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Home ALABAMA Congenital syphilis cases rising; ADPH emphasizes detection and treatment

Congenital syphilis cases rising; ADPH emphasizes detection and treatment


Syphilis is a venereal disease that is usually spread by sexual contact. Sadly, it can also spread from mother to child in the womb. These cases are called congenital syphilisand congenital syphilis cases are increasingly common in Alabama.

The Alabama Department of Public Health (ADPH) announced on Monday that the state of Alabama reported 36 cases of congenital syphilis in 2021. That is the highest number of cases since 2006. There were 15 cases in 2019, 23 in 2020, and 36 cases in 2021 – a 63.9% increase over 2020 and a 140% increase since 2019.

Infants born with syphilis can have lifelong complications. Up to 40 percent of such babies are stillborn or die soon after birth. Not all babies have symptoms at birth. Babies who do not get treatment for congenital syphilis and develop symptoms later can die from the infection, be developmentally delayed, or have seizures. Babies born with congenital syphilis may have deformed bones; severe anemia; enlarged liver and spleen; jaundice; brain and nerve problems, such as blindness or deafness; meningitis; and skin rashes.

In a joint effort of the Alabama Department of Public Health and the Alabama Medicaid Agency to stop the rise of syphilis, healthcare providers and the public are reminded that ADPH offers free syphilis testing and treatment for pregnant women and their partners.

Testing is recommended both at the initial prenatal visit and again early in the third trimester of pregnancy, regardless of risk factors. Forty-four percent of these pregnant women had a negative syphilis test result at the first prenatal testing but a positive test close to or during labor and delivery.

Congenital syphilis is a preventable condition. As the syphilis rates of childbearing females are increasing, this means that congenital syphilis rates also increase. Of reported cases in Alabama, 79 percent of the mothers who delivered infants with congenital syphilis received prenatal care, but prevention opportunities were missed. The most missed opportunities to prevent congenital syphilis among prenatal care recipients in Alabama were the lack of syphilis diagnosis in the early third trimester.

According to the Centers for Disease Control and Prevention, since 2013, the rate of congenital syphilis nationally has increased each year. In 2020, 2,148 cases of congenital syphilis were reported, including 149 congenital syphilis-related stillbirths and infant deaths. Although the majority of congenital syphilis cases were reported from a few states, 49 jurisdictions (47 states, the District of Columbia, and one US territory) reported at least one case of congenital syphilis in 2020, up from just 26 jurisdictions in 2011.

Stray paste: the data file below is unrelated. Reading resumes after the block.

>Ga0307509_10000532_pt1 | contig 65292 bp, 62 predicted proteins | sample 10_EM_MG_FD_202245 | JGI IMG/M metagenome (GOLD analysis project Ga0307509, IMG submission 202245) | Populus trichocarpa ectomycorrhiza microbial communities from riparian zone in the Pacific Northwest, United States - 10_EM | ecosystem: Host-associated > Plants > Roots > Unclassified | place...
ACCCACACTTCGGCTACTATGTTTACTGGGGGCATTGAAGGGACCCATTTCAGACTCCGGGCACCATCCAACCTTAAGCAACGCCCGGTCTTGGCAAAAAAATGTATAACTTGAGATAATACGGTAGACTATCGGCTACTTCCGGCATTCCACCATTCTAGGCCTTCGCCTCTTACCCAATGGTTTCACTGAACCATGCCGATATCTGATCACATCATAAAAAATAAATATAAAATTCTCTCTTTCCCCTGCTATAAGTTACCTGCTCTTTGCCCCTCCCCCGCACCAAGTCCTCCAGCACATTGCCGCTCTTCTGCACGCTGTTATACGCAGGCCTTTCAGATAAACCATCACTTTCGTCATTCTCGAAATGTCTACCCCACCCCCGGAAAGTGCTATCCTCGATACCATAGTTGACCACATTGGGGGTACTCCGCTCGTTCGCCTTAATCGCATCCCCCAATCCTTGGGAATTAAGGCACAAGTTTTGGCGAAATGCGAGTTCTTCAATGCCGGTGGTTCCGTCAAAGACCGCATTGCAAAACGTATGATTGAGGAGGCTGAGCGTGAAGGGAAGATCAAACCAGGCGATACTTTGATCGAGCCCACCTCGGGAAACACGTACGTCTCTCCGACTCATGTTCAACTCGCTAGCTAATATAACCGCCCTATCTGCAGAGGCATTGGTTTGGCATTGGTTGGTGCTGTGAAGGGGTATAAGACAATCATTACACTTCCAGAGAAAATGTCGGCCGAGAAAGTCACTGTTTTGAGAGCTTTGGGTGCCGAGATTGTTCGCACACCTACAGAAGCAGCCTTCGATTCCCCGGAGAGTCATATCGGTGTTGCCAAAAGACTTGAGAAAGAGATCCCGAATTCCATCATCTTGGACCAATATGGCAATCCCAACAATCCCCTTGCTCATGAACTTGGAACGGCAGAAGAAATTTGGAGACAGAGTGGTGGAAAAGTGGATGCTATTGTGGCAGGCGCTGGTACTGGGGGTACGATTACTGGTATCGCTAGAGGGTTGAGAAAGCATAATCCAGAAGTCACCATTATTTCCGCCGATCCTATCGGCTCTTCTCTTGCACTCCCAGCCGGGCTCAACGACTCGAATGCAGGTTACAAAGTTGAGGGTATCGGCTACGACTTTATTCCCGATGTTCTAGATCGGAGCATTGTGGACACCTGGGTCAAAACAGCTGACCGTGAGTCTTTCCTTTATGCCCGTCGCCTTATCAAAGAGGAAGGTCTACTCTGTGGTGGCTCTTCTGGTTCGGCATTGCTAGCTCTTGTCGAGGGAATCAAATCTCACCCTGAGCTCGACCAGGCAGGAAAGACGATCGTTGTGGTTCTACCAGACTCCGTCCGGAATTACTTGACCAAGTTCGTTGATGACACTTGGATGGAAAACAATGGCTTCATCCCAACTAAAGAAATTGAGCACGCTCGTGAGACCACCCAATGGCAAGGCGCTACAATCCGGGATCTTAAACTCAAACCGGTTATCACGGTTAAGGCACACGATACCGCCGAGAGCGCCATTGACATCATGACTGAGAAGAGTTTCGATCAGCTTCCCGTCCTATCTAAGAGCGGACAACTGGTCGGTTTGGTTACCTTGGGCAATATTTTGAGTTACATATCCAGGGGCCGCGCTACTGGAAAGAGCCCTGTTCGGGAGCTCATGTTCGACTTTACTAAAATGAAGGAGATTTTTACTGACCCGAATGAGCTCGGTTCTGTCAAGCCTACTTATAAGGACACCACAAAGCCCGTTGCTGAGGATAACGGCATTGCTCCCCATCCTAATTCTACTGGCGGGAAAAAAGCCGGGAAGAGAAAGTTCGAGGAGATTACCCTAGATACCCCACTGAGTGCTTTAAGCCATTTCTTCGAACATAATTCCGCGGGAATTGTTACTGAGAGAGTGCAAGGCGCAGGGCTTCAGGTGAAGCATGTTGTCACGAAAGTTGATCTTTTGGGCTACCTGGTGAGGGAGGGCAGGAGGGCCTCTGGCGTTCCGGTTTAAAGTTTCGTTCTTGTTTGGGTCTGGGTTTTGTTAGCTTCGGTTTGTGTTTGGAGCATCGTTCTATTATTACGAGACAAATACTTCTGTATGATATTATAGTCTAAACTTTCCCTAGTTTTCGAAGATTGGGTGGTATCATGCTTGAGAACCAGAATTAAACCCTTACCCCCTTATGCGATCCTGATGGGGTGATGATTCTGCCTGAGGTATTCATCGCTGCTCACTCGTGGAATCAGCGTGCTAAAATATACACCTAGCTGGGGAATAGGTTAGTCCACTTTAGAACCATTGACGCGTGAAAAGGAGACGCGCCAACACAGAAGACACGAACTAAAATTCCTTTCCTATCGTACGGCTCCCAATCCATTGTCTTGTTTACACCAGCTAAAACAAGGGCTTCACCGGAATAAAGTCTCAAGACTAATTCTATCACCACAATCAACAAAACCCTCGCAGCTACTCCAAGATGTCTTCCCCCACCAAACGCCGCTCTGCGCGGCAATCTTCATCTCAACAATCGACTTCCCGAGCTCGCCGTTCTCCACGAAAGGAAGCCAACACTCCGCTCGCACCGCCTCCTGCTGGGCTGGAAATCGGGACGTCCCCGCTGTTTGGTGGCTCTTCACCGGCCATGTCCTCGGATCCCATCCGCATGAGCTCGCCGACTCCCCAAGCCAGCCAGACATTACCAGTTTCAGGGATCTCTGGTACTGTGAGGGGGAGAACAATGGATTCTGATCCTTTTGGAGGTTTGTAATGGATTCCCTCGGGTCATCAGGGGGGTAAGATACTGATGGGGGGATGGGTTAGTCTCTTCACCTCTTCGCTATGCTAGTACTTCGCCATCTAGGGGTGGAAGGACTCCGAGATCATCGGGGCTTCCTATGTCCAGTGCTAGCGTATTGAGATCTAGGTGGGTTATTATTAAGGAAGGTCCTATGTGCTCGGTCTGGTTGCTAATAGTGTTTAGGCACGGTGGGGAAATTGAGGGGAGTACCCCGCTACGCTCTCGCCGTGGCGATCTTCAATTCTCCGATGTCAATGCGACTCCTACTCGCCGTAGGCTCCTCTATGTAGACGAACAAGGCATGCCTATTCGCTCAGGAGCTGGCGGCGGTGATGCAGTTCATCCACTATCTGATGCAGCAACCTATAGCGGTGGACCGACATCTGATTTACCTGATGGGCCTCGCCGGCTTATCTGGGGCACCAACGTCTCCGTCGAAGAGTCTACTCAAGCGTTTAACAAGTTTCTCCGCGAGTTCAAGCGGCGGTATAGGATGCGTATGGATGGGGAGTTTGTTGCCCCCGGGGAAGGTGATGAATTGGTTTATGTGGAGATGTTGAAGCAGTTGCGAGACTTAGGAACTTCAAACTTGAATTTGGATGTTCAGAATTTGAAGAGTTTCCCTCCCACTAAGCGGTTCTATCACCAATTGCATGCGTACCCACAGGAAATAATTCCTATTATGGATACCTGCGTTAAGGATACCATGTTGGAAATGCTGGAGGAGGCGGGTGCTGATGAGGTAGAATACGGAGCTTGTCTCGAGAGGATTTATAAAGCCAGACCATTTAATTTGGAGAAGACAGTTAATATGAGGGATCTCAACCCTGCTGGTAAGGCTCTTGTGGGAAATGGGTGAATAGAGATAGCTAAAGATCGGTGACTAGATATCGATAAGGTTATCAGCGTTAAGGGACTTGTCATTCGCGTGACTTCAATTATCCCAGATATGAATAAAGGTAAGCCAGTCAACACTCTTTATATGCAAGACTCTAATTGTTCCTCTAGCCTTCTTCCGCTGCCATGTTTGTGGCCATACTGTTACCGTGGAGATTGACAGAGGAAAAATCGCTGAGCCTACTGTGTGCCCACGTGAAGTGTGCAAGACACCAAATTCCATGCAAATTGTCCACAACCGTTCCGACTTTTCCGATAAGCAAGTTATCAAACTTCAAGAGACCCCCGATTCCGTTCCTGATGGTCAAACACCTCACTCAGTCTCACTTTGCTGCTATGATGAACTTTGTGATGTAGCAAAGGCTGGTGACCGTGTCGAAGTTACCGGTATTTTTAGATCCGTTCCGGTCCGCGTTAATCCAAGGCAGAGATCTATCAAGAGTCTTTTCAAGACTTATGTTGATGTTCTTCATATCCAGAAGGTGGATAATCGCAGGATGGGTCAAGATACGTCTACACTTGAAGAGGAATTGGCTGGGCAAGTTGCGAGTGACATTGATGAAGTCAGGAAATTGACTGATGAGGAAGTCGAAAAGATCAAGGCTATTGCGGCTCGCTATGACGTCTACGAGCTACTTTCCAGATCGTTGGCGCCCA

The national congenital syphilis rate of 57.3 cases per 100,000 live births in 2020 represents a 15% increase relative to 2019 and a 254% increase since 2016. These increases mirror increases in syphilis among reproductive-aged women. During 2019–2020 the rate of P&S syphilis increased 24% among women aged 15–44 years. In 2020, there were 5,726 cases of syphilis (all stages) diagnosed among pregnant women, an increase of 16% from 2019.

The best way to avoid syphilis and other sexually transmitted diseases is for both partners to avoid sexual relations before marriage and with partners outside of the marriage.

In 2020, over half (53%) of reported cases of STDs were among adolescents and young adults ages 15 to 24 years. Disparities continue to persist in rates of reported STDs among some racial minority or Hispanic groups when compared with rates among non-Hispanic White persons. In 2020, 32% of all cases of chlamydia, gonorrhea, and P&S syphilis were among non-Hispanic Black persons, even though they make up only approximately 12% of the US population.

To connect with the author of this story, or to comment, email [email protected].



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